A recently published study predicts that understory species of boreal forests will migrate northwards, following the pace of global change. Southern species may become abundant in regions where they were rare before, while northern species may see their populations reduced in the absense of further northern regions to escape to from warming climate.
A study published in the scientific journal Ecography predicts the fate of 25 common understory plants in Finland for the upcoming decades. Fifteen species from dwarf shrubs, herbs and grasses to bryophytes and lichens showed a significant response to temperature and were predicted to shift distribution northward 6-8 km/year. This means a total move of ca. 460 km (range: 49–607 km) northwards from 1985 to 2041–2070. Yet the abundance of other ten species seems not to be affected by temperature, so they will probably not suffer the effects of global warming.
”Some species that are currently distributed in southern Finland will potentially reach northern regions where they were rare in the 1980’s. This is the case of the grass Calamagrostis arundinacea, the false lily of the valley Maianthemum bifolium, the arctic starflower Trientalis europaea and the moss Dicranum polysetum,” says Dr. Sara Villen-Perez, an author of the current study.
The results of this study may explain why Dicranum polysetum had been observed to be more abundant in the middle boreal zone since the 1950’s.
On the other hand, the study predicts that the abundance of species that are currently common in northern boreal forests will be reduced in their current areas of distribution. They would migrate further to north given land available to do so, but this possibility is truncated by the Arctic ocean. This is the case of the grass Carex globularis and the reindeer lichen Cladina rangiferina, which has been declining in central Finland since the 1950’s.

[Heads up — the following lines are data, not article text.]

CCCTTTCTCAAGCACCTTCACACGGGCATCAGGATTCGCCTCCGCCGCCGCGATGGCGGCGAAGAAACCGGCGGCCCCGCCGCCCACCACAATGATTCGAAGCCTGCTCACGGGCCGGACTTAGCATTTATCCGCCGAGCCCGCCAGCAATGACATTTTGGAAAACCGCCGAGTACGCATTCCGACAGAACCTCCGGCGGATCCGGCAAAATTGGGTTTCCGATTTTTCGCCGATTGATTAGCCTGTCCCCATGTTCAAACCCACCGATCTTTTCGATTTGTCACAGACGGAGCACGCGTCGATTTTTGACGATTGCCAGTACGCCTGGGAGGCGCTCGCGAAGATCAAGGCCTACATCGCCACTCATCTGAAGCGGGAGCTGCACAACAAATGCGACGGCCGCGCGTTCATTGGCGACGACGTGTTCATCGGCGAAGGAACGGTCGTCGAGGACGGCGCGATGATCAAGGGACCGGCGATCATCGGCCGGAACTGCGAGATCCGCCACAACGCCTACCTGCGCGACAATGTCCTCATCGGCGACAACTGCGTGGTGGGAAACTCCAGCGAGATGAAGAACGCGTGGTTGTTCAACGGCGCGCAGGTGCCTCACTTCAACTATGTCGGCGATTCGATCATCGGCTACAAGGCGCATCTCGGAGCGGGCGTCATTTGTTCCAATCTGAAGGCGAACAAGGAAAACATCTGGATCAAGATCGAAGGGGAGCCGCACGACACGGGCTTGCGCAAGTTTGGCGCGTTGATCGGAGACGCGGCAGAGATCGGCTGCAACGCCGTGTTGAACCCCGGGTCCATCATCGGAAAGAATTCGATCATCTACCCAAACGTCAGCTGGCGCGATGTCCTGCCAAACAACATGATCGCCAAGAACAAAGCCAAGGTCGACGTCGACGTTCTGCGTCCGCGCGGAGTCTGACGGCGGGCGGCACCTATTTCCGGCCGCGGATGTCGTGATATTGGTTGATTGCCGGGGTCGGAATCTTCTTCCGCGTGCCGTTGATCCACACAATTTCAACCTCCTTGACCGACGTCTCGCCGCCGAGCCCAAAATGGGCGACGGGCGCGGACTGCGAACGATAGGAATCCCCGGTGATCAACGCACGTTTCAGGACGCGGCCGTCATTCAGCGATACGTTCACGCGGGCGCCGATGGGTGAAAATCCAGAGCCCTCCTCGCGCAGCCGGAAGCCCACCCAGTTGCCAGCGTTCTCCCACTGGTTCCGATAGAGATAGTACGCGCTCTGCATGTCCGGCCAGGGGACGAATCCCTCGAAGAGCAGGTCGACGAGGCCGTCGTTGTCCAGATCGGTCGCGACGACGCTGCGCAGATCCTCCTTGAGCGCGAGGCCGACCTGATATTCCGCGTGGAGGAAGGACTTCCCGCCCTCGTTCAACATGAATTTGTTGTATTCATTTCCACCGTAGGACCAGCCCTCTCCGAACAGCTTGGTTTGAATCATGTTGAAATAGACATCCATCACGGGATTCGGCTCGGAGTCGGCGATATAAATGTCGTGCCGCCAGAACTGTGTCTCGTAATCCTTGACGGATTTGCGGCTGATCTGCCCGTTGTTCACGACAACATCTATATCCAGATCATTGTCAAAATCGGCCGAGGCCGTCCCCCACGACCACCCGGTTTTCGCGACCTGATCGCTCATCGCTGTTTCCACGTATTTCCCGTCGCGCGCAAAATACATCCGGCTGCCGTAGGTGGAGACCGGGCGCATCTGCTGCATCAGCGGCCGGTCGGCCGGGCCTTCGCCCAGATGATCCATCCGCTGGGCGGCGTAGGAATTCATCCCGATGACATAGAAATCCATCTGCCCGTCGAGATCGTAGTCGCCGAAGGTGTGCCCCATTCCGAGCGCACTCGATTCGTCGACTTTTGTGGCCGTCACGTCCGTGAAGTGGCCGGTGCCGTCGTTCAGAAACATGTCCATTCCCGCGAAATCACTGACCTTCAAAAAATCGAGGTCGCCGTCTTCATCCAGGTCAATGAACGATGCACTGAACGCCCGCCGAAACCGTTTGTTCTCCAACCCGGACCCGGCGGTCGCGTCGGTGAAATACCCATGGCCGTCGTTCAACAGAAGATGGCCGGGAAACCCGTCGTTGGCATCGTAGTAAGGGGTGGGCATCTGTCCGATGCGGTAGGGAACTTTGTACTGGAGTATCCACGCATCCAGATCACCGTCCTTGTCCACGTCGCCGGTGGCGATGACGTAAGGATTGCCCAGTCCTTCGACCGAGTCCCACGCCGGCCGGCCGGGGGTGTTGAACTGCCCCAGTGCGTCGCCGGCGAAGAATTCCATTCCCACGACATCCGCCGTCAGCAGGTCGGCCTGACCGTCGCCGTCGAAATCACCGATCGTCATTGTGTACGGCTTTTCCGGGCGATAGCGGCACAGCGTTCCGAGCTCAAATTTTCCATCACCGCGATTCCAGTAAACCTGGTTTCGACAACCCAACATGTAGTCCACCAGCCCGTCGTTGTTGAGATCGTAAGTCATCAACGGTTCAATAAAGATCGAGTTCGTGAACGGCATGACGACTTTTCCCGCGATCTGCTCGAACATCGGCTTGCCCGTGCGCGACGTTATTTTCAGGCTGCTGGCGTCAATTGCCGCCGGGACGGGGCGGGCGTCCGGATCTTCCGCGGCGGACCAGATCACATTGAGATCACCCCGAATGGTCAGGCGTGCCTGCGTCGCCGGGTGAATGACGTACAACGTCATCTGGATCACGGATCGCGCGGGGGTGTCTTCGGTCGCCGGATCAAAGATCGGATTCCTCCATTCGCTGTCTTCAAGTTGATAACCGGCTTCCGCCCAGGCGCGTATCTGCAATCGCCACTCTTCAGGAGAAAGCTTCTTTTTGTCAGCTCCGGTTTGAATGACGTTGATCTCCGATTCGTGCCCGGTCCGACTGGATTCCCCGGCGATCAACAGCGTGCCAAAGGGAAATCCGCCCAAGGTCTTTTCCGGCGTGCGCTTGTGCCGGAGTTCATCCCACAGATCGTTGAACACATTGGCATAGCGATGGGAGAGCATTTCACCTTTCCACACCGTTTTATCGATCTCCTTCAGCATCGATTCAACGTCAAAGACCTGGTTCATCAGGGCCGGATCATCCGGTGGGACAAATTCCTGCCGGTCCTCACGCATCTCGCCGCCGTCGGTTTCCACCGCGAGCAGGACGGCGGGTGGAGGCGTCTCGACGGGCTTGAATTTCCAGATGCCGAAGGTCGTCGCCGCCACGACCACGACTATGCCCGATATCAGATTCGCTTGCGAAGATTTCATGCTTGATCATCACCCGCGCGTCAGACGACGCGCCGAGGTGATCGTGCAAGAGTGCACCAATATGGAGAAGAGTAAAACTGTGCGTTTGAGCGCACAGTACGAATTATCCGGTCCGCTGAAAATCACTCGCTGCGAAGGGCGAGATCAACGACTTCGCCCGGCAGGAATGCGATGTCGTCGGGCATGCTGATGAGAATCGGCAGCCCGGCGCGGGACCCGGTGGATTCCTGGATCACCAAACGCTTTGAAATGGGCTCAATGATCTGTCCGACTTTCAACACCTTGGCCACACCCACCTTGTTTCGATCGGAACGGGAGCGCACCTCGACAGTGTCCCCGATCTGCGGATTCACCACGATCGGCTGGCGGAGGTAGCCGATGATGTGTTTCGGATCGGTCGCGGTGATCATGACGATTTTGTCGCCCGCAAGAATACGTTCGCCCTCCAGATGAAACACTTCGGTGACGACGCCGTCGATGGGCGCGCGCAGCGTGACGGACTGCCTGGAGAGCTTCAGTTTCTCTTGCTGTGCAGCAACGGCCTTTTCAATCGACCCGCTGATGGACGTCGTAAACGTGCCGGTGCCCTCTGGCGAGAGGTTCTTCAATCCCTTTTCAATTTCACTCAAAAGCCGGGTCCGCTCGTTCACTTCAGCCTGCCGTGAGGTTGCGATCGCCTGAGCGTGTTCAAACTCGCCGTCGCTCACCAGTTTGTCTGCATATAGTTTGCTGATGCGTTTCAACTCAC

Calamagrostis arundinacea is particularly problematic for tree regeneration
The study analyzes the effect of global warming independently of other factors that affect the understory vegetation such as precipitation, soil, light, or type of trees. However, scientists highlight that they are only predicting potential changes in the abundance of species. The realization of their predictions will depend on the ability of species to cope with warming in situ and on their dispersal capacity. For instance, wind-dispersed grasses and bryophytes (e.g. Calamagrostis arundinacea and Dicranum polysetum) are likely to respond more effectively to climate change than short herbs with low seed production and very local dispersion (Maianthemum bifolium and Trientalis europaeus).
“We identified potential shifts of species that may be of concern for forestry. For instance, Calamagrostis arundinacea is a species particularly problematic for tree regeneration that may increase its abundance at northern locations,” emphasizes professor Raisa Mäkipää from the Natural Resources Institute Finland (Luke).
The good dispersal capacity of this species may facilitate the performance of the predicted range shifts, and this may affect survival of the tree seedlings and stand regeneration in northern regions of the country, where the species is not yet a problem.
The study combines data from the National Forest Inventory of Finland and the Finnish Meteorological Institute and has been developed by a transdisciplinary team of forest ecologists, statisticians and biogeographers from Universidad de Alcalá (UAH, Spain) and the Natural Resources Institute Finland (Luke, Finland).
The results of this study indicate that some plant species in Finland may experience some of the highest pressures for distribution shift across the boreal region. These changes in abundant species suggests that climate warming will likely influence plant community composition. The authors say that monitoring future changes in understory plants will provide indicator of the effects of climate change in boreal forests.